Finnish textile producers become circular economy pioneers

Finland is Europe’s most forested country, with around 75 percent of its land covered in pine, spruce, and birch. But it is not just trees that are growing – a community of entrepreneurs are trying to solve some of the greatest challenges facing the textiles and fashion industries.

According to the Ellen MacCarthur Foundation, the textiles industry, 60 percent of which is clothing, relies heavily on non-renewable resources including oil to produce synthetic fibres, fertilizers to grow cotton, and chemicals to produce, dye, and finish fibres. It has been estimated that the fast fashion system of take-make-waste as has led to the equivalent of one garbage truck of textiles going to the landfill or burned, every second. That’s five trucks in the time it took you to read that sentence, as well as ground and water pollution from chemical byproducts, and many other harmful effects.

Reuse and recycle

Finland is a pioneer in the circular economy, where all materials are reused and recycled, waste and harmful byproducts are eliminated, and the environment protected and regenerated. In this article, we speak with Marika Ollaranta, Head of Bio & Circular Finland Program, Business Finland; Petri Alava, co-founder and CEO of Infinited Fiber Company; and Kristoffer Ekman, CEO of NordShield on the factors that have led to innovation across the textiles and fashion industries in Finland, the key drivers of change, challenges they are facing, and their views of the future.

Cross-industry collaboration and cooperation are defining features in the Finnish sustainable textiles and fashion industries.

We have to work together

“Finland is a small country so we have to work together,” Marika Ollaranta says. “This is especially true when it comes to circularity in textiles and fashion as actors across the value chain need to understand each other and work together to ‘complete the circle.’ It is about collecting the waste, the identification of materials, material treatment and also finding and innovating the reuse purposes for treated textile waste.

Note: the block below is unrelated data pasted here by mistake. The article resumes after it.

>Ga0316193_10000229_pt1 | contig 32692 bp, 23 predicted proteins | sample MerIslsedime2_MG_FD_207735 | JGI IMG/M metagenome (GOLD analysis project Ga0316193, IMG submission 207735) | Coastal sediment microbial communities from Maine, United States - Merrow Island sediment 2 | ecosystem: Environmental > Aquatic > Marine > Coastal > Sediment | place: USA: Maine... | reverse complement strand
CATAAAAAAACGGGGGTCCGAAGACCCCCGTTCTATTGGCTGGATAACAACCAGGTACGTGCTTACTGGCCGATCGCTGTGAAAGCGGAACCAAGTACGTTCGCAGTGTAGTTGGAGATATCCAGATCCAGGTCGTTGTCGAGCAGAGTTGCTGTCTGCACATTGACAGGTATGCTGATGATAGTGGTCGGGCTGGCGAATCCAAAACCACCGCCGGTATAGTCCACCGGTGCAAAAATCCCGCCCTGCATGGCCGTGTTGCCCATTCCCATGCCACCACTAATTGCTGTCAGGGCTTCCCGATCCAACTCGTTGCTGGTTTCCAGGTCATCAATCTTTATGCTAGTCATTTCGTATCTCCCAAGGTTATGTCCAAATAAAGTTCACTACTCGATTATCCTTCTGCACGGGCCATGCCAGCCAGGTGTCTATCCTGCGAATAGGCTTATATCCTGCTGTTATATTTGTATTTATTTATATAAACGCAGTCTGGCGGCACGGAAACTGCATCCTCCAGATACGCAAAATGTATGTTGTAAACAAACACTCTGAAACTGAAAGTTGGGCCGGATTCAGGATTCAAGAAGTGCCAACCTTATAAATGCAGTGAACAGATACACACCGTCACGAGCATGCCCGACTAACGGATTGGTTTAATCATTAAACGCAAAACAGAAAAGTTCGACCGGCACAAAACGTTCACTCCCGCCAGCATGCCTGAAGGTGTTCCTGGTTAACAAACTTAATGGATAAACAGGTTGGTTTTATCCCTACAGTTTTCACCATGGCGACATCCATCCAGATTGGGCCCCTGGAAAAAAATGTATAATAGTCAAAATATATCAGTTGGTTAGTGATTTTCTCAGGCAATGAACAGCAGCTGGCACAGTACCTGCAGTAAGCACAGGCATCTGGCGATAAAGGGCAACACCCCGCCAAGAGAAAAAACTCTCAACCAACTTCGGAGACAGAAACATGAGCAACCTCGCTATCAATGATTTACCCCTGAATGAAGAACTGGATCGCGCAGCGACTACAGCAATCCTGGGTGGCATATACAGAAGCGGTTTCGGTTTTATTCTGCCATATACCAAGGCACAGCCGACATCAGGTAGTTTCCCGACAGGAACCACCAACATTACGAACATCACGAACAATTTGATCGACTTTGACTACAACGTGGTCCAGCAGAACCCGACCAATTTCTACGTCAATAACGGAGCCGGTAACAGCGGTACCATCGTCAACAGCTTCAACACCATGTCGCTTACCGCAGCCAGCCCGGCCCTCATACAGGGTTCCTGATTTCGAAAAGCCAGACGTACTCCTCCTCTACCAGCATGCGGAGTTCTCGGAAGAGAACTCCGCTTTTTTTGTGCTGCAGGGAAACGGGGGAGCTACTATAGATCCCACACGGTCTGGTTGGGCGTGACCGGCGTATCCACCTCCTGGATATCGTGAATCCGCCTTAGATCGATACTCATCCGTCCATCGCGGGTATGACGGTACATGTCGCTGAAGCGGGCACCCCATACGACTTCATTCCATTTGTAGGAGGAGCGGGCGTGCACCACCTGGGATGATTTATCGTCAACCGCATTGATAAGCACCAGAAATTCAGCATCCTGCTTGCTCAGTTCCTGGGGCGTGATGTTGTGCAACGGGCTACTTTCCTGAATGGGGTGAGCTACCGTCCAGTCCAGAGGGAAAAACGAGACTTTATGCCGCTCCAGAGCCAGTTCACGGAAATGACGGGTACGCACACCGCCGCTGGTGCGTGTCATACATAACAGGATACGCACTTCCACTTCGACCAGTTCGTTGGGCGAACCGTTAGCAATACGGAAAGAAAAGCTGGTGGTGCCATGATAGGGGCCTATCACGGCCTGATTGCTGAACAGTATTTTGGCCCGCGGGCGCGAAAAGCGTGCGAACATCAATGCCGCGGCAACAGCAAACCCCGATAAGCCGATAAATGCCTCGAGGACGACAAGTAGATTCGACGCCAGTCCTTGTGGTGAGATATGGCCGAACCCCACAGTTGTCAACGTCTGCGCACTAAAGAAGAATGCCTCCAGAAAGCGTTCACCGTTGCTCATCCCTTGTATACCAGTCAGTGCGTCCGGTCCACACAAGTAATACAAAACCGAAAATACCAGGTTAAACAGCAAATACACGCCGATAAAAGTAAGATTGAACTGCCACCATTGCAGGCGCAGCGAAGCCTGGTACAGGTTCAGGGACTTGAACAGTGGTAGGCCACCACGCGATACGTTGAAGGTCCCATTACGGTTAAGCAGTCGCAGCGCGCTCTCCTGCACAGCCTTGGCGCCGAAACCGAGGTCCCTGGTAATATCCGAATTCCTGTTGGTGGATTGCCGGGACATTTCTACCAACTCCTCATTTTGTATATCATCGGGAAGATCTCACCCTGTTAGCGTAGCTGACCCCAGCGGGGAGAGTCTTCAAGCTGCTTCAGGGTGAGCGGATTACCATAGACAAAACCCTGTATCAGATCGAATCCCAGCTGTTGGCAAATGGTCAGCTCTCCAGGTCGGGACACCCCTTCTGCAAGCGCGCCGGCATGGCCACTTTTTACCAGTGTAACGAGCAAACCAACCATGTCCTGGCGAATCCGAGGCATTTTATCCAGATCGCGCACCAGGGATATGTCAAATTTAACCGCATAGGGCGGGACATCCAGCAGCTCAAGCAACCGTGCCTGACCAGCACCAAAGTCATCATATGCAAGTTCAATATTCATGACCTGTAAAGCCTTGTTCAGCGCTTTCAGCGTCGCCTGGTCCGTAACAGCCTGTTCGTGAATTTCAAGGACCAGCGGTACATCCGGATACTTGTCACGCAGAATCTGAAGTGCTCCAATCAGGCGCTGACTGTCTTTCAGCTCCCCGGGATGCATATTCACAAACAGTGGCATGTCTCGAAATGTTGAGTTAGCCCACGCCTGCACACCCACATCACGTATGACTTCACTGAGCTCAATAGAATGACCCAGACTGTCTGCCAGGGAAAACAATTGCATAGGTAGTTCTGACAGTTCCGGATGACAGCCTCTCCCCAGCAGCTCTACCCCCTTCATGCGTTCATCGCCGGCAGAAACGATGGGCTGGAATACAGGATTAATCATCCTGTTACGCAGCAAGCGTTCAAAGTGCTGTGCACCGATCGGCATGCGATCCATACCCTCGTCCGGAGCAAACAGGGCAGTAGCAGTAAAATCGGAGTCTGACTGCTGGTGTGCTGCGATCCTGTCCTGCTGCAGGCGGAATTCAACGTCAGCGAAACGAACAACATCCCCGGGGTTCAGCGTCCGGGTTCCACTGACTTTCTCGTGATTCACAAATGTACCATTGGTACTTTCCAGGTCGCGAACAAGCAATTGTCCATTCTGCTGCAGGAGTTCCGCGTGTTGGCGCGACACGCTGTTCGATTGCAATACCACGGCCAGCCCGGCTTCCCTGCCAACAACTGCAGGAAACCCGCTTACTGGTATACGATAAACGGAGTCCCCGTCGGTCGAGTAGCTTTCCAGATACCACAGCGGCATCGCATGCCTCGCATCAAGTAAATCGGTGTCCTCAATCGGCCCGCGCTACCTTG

“Business Finland is funding the innovations projects where researchers, companies and public sector either together or alone can do the development of new technologies and business models. We encourage co-innovation as the innovation process is much faster when the learning is shared.”

Petri Alava, CEO of Infinited Fiber, is solving the problems of textile waste and production based on non-renewable resources using a unique technology that cleans and breaks down textile waste at a molecular level, and then use the remaining cellulose and regenerates it into new textile fibres that look and feel soft and natural like cotton.

Collaboration on multiple levels

“Collaboration is the only way we can change things for the better,” he says. To make textile circularity an everyday reality, we need a whole ecosystem of like-minded partners, and collaboration on multiple levels. For example, we are working with the municipal waste management company Lounas-Suomen Jätehuolto, which is building a refinement plant that will process all of Finland’s household textile waste in the future.”